ANKARA, Turkey — Several dozen engineers and officials working for what law enforcement authorities described as “critical indigenous programs” have been detained as part of a government probe in Turkey.

A total of 48 people were detained as part of an investigation into the dealings of Fethullah Gülen, a Muslim cleric accused of being the mastermind behind the July 2016 coup attempt. Gülen, once a staunch political ally but now a political nemesis of Turkish President Recep Tayyip Erdogan, lives in self-exile in the United States. Erdogan’s government has vehemently demanded his extradition.

Gülen tops Turkey’s official list of terrorists. The 48 defense industry officials detained on request by a Turkish prosecutor are accused of having links with Gülen.

Turkish officials said on condition of anonymity that the detainees include 25 engineers working for Aselsan, a military electronics specialist and Turkey’s largest defense company. They reportedly work for “critical indigenous programs.”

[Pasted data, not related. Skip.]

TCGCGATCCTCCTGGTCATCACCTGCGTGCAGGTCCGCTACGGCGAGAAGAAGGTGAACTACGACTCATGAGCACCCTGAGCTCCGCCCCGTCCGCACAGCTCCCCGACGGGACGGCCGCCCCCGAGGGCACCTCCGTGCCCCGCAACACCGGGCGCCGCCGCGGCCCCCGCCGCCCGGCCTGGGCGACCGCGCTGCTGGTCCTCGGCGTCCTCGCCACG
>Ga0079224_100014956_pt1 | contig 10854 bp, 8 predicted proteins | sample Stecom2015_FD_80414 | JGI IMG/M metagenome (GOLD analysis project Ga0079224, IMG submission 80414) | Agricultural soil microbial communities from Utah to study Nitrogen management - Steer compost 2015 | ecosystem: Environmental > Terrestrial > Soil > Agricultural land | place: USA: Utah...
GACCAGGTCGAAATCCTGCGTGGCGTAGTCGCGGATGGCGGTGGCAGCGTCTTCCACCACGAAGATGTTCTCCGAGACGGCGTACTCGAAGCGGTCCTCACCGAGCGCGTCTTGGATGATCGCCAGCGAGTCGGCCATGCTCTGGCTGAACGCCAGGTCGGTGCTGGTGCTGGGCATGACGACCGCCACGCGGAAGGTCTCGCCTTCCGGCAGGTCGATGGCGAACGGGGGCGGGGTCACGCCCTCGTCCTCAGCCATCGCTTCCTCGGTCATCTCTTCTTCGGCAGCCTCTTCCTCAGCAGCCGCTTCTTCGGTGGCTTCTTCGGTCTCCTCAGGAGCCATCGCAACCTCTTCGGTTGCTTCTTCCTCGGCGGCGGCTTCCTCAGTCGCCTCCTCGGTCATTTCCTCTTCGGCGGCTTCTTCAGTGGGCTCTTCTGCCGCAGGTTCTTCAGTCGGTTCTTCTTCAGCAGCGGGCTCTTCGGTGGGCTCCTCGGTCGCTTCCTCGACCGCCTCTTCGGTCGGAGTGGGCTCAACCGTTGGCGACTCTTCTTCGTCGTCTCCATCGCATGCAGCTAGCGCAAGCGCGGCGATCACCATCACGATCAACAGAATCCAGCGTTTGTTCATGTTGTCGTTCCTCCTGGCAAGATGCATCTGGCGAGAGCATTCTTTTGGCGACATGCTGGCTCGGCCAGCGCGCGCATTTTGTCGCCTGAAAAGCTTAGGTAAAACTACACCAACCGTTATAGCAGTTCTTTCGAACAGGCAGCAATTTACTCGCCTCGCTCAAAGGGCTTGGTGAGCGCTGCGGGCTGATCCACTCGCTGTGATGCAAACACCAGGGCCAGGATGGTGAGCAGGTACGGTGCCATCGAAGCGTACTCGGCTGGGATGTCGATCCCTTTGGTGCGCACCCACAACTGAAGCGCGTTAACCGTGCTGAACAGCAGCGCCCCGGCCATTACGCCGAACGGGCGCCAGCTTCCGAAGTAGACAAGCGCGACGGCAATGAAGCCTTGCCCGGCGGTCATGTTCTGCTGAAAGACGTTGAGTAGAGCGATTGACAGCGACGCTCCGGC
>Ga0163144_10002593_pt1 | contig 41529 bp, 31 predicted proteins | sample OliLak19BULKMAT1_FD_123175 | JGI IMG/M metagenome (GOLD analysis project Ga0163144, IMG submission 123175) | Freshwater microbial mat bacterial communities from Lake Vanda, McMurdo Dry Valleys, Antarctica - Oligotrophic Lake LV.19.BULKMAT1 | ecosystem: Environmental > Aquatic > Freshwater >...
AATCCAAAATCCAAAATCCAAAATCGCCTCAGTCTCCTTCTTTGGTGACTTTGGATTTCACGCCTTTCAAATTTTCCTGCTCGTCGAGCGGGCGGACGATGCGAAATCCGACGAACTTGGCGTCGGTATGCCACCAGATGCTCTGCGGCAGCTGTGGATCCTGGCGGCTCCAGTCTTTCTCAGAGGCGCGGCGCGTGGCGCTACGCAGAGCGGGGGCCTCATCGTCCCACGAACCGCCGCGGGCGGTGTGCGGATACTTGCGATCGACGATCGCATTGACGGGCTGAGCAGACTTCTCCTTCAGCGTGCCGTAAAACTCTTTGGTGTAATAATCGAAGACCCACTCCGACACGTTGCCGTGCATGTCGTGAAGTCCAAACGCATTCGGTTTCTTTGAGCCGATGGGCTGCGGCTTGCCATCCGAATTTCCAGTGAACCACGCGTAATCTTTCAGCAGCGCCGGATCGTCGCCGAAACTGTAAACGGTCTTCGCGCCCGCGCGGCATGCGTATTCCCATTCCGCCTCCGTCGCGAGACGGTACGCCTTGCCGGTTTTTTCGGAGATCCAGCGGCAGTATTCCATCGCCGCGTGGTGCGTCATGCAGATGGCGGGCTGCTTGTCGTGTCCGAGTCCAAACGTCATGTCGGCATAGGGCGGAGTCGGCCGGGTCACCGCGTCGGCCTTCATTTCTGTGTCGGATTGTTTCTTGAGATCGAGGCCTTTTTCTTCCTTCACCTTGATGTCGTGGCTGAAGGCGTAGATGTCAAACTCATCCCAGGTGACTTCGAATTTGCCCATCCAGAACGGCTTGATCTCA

The detainees also include 17 officials working for Turkish Aerospace Industries; military software specialist Havelsan; the procurement authority SSB; and Tubitak, a state scientific research institute. Six other detainees are identified as “private sector officials with links to the defense industry.”

The probe was launched after evidence was produced by the Turkish intelligence and anti-fraud agency.

A law enforcement official said the detainees were found to be working on several critical programs including avionics; gun systems development; an active protection system for the Altay, Turkey’s first indigenous main battle tank in the making; a radar development program for the TF-X, Turkey’s first indigenous fighter jet program; electronic warfare suites; and electro-optical systems.

In March 2017 Turkish prosecutors launched a probe into scores of personnel at Aselsan. An Ankara prosecutor’s office said at the time it had launched legal proceedings against 84 Aselsan employees on charges of relation to a terrorist organization allegedly connected to Gülen.

Turkish officials claim Gülen was the mastermind of a coup attempt on July 15, 2016, in which more than 250 people, including civilians, were killed.

The Turkish government has since asked for Gülen’s extradition from the U.S., but the American government has said independent U.S. courts should decide the matter.

Burak Ege Bekdil was the Turkey correspondent for Defense News.

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